The same applies to you: what do you need to know about the new school, the way things are done in the new place etc.? Ask other parents, teachers, staff members, neighbors, etc.

Some schools have a transition program for new arrivals: for children and parents. Find out if your new school has one and what you need to do to get up to date on their activities.

Related Posts

10 Alternatives to “Where are you from?”

Raising a Third Culture Kid in a Mixed Race Family

Becoming a Third Culture Kid: Letter to My Multicultural Daughter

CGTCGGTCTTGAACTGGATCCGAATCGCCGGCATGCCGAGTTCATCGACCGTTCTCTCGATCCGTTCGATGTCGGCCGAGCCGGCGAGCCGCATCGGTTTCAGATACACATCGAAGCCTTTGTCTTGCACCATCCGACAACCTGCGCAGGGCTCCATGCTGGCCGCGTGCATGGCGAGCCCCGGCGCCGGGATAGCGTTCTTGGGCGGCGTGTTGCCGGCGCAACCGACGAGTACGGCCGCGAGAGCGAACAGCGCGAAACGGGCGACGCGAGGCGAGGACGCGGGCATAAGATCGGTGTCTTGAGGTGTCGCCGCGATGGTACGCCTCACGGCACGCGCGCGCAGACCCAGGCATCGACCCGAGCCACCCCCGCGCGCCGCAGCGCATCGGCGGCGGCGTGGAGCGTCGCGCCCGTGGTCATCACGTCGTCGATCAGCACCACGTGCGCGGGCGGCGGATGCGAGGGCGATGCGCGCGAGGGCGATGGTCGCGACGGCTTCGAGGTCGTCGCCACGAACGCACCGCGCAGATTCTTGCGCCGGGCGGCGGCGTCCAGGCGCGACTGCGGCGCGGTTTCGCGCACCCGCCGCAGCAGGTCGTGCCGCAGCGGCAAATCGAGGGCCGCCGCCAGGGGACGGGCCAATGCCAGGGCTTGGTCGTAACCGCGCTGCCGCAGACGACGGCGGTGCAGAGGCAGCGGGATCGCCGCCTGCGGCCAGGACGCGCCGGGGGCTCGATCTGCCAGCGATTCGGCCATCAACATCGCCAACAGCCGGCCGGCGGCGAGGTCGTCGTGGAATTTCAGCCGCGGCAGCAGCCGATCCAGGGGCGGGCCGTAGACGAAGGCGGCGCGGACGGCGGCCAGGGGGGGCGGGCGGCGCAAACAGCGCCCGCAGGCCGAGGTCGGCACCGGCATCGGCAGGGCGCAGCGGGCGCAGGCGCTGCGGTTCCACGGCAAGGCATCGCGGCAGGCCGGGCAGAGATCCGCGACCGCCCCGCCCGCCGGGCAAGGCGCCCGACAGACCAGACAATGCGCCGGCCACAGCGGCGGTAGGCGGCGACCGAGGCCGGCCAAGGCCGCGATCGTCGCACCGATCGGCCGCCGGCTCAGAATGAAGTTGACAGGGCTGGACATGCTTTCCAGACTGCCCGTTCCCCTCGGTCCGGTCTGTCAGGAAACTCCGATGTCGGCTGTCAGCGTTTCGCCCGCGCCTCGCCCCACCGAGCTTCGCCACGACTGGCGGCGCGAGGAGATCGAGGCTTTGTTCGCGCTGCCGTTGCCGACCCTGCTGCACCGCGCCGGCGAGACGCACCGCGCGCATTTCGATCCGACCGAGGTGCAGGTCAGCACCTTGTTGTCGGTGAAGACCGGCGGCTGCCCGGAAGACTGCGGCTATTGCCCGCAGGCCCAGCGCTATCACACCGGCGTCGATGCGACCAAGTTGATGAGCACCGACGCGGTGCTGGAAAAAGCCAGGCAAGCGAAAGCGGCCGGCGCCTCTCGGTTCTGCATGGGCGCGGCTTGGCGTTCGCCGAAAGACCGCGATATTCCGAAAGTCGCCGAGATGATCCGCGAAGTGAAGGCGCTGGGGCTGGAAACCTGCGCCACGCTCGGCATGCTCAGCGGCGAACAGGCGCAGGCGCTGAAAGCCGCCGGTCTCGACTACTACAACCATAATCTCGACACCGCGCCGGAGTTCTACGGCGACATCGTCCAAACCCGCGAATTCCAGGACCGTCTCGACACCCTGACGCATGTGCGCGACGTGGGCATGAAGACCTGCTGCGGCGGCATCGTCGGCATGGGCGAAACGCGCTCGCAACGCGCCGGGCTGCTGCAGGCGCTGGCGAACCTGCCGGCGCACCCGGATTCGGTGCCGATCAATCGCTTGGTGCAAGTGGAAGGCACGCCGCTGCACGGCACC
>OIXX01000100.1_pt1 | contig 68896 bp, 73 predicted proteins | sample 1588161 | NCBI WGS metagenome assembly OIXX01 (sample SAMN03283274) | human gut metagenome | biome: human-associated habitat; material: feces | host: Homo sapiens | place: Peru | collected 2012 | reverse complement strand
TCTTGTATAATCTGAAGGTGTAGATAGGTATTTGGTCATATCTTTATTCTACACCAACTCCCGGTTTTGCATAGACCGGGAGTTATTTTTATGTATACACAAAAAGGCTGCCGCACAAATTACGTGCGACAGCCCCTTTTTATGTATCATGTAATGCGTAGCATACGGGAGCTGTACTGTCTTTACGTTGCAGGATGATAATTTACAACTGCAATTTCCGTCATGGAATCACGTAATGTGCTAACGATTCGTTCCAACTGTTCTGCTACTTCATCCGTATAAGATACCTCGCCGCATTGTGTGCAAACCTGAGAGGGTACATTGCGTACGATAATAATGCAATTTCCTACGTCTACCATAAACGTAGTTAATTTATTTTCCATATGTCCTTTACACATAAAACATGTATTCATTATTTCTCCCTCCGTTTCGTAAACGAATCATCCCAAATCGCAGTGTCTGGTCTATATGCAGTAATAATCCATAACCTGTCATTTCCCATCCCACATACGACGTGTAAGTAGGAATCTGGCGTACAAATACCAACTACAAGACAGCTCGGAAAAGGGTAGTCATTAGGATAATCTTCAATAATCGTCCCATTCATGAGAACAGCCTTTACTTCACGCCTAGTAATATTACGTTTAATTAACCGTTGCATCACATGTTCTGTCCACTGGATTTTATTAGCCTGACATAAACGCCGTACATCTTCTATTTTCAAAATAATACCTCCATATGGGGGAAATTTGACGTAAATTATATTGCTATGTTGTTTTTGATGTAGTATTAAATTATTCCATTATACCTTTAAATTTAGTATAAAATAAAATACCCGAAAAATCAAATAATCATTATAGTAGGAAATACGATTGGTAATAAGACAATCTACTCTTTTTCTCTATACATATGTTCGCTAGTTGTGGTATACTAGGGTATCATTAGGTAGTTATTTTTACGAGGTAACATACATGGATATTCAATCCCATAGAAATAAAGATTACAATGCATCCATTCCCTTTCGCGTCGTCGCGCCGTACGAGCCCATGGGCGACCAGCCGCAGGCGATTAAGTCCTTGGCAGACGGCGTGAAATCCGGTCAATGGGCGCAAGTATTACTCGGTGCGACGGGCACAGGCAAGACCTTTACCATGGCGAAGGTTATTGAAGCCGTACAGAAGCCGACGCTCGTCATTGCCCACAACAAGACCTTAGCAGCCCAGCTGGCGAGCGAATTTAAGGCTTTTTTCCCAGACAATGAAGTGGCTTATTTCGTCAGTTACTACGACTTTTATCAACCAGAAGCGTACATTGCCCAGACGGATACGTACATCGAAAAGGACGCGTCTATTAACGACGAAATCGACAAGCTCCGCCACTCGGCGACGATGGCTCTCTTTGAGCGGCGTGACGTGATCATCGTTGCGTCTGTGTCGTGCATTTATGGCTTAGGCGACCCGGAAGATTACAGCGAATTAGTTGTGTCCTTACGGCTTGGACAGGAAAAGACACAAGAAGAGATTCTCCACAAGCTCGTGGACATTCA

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Ute is a multilingual language consultant and intercultural communication trainer and guides families through the stages of international life at "Ute's International Lounge" (www.UtesInternationalLounge.com). – She lives in the Netherlands with her Swiss-german husband, three children (a son and two twin-daughters) and dog. As an "expat-since-birth", she has spent her whole life living out of her passport country. She raises her multilingual children abroad too and writes about being expat/international, international childhood, parenting multilingual and multicultural children and more... at www.expatsincebirth.com.